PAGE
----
Further, Seifert cannot prove that similarly situated employees outside of Seifert's protected class were treated more favorably. "A similarly situated employee for purposes of proving discrimination refers to employees who were directly comparable to [the plaintiff] in all material respects." Id. When comparing two employees, we consider all relevant factors, including "whether the employees (i) held the same job description, (ii) were subject to the same standards, (iii) were subordinate to the same supervisor, and (iv) had comparable experience, education, and other qualifications-provided the employer considered the latter factors in making the personnel decision." Id. at 692-93.
Here, Seifert cannot meet this standard. First, Seifert has not identified any similarly situated female who engaged in similar conduct and was treated more favorably. Thus, his sex discrimination claim fails. Second, Seifert's reliance on Mensik as a comparator also fails. Seifert alleges that Mensik had a glass vial with a small wooden milking stool in it and that the vial was labeled "stool sample." Seifert alleges that Mensik showed the vial to other Dominick's employees as a joke. However, unlike Seifert, there is no evidence that anyone ever complained about Mensik to Dominick's. Further, unlike's Seifert's comments, Mensik's alleged "stool sample" joke was not of a sexual nature and thus there is no evidence that it violated Dominick's sexual harassment policy. Thus, Seifert and Mensik were not similarly situated and Seifert has not offered any other comparators to satisfy his prima facie burden. Therefore, Seifert cannot establish a prima facie case for any of his discrimination claims. Accordingly, Dominick's motion for summary judgment is granted with respect to all claims.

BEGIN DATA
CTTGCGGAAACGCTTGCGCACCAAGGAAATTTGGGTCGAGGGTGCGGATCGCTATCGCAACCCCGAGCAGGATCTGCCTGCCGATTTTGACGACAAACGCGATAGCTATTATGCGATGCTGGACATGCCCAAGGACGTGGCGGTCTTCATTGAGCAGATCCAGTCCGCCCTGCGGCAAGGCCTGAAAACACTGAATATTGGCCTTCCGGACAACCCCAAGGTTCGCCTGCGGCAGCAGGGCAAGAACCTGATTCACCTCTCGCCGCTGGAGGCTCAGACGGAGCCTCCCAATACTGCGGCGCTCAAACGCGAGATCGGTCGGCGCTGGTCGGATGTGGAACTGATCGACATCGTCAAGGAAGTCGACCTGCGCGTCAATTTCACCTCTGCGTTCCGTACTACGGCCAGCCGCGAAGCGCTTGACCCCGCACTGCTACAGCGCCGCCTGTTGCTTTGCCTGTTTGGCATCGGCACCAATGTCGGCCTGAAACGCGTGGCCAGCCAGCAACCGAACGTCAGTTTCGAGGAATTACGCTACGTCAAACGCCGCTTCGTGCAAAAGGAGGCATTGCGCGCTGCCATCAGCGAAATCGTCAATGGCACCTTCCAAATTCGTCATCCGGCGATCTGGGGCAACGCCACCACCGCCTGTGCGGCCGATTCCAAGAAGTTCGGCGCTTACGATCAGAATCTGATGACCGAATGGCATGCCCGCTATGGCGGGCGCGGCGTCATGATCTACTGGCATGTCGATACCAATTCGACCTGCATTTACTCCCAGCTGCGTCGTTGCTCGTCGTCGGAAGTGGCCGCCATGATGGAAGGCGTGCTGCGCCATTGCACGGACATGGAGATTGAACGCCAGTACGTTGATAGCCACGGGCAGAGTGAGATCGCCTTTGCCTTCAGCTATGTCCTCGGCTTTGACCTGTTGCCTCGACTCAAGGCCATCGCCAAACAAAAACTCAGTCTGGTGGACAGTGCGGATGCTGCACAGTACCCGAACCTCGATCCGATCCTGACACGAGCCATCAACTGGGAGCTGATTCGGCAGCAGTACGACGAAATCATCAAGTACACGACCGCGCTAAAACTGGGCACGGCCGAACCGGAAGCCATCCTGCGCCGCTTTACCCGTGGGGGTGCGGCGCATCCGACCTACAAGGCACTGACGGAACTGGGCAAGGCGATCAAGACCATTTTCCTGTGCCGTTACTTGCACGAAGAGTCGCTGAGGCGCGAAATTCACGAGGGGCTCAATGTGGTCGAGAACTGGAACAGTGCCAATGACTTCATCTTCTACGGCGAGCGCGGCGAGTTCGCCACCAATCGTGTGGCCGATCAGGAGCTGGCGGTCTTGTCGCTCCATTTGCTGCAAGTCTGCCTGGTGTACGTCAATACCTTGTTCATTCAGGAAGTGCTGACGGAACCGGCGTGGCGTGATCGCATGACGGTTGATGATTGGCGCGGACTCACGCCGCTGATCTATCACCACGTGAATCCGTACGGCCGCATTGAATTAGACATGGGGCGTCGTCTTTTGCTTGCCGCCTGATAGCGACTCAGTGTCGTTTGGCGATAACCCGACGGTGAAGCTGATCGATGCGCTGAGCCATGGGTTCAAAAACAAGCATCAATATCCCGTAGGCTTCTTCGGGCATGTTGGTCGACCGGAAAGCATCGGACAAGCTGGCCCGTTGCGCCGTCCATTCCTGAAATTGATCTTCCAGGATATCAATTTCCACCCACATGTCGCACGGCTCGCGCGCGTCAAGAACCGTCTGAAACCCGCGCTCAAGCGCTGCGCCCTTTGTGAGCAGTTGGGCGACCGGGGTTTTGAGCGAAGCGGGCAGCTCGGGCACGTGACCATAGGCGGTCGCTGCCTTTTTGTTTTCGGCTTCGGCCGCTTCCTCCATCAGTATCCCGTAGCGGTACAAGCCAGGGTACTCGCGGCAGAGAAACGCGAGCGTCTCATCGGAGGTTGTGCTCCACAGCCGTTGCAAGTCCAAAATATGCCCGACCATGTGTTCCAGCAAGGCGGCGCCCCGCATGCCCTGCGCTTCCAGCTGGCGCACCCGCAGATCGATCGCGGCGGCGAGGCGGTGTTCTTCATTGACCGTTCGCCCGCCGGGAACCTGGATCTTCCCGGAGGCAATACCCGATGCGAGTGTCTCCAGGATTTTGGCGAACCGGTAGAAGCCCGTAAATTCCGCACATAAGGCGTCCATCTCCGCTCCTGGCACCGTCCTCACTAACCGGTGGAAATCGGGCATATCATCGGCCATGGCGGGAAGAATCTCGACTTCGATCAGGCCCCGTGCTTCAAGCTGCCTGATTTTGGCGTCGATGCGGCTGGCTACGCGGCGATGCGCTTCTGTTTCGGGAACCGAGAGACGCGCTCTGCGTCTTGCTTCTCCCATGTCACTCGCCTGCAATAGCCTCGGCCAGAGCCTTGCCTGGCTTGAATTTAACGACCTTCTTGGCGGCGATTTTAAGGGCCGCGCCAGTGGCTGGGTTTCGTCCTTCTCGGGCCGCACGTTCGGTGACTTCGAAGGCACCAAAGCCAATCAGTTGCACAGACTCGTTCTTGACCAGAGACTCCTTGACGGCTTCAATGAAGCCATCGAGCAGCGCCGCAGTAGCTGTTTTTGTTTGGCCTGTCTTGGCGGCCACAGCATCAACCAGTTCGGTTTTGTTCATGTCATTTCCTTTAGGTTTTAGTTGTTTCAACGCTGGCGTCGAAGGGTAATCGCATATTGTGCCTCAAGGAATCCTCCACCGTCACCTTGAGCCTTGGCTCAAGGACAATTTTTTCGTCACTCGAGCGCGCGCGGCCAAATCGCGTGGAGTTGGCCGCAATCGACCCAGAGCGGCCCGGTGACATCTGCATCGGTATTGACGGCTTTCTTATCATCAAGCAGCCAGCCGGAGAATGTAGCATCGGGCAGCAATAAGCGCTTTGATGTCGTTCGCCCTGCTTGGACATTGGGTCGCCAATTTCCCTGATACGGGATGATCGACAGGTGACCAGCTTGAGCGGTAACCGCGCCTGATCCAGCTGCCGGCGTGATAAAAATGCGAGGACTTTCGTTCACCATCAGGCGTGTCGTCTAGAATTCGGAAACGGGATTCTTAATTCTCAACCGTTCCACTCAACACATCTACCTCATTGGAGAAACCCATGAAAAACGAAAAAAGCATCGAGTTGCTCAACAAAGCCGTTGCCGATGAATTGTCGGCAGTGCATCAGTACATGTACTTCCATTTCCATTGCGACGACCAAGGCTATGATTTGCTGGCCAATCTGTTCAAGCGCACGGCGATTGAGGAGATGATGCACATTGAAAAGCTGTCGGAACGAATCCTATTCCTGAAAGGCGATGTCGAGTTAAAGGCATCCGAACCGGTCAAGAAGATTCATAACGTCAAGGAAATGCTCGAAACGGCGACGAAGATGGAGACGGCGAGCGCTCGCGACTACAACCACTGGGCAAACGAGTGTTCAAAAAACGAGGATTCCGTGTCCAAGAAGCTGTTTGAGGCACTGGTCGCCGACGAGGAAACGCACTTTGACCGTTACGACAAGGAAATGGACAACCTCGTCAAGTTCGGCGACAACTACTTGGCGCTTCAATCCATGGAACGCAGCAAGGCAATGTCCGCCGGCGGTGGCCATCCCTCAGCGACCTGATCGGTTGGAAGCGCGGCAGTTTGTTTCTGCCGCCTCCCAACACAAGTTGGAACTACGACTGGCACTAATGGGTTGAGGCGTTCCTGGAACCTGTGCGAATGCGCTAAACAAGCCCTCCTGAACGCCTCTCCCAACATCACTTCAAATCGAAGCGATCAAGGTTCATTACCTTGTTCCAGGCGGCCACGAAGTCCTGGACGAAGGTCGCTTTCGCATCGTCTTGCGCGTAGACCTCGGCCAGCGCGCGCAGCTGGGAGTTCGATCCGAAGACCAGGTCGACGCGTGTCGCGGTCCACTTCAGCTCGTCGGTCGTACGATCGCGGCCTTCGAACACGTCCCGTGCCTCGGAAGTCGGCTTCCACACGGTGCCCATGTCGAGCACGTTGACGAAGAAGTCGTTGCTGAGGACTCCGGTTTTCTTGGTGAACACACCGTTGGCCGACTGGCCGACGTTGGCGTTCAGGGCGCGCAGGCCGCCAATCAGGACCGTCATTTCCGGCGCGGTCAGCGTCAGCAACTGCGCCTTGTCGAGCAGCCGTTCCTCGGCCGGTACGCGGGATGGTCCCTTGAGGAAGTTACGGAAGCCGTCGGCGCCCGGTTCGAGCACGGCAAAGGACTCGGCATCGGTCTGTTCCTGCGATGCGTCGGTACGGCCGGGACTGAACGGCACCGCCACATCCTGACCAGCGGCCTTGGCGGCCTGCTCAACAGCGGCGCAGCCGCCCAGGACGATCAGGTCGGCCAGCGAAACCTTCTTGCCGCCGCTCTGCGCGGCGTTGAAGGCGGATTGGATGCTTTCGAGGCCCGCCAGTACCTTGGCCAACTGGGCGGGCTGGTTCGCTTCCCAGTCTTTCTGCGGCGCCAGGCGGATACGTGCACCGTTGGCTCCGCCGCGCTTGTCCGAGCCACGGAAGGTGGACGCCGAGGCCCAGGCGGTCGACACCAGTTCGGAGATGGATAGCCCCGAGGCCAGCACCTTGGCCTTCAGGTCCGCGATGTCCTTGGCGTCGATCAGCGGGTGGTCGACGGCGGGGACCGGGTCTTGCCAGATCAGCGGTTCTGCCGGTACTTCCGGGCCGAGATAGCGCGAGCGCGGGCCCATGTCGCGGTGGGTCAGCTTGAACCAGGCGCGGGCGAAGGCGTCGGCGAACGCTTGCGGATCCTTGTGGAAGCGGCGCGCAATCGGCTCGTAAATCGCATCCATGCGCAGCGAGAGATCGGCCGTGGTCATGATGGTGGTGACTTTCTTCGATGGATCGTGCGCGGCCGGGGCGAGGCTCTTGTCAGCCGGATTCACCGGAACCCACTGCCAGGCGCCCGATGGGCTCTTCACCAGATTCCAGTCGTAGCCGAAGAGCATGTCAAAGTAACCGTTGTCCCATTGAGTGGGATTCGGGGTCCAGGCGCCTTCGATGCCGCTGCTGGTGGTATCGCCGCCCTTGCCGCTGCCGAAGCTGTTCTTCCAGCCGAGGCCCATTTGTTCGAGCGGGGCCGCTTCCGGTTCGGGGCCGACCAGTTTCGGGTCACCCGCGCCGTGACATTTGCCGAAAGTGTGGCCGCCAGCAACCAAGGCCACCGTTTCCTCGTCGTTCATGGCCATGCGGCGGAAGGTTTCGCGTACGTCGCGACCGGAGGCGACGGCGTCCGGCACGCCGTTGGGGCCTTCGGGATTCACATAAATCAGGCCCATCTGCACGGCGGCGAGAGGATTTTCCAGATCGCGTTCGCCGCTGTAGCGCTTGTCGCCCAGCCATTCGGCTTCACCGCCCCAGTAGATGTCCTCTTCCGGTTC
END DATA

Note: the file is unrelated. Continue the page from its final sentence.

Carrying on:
For the foregoing reasons, defendant Dominick's motion for summary judgment  is granted with respect to all counts of Seifert's complaint. This case is terminated.
It is so ordered.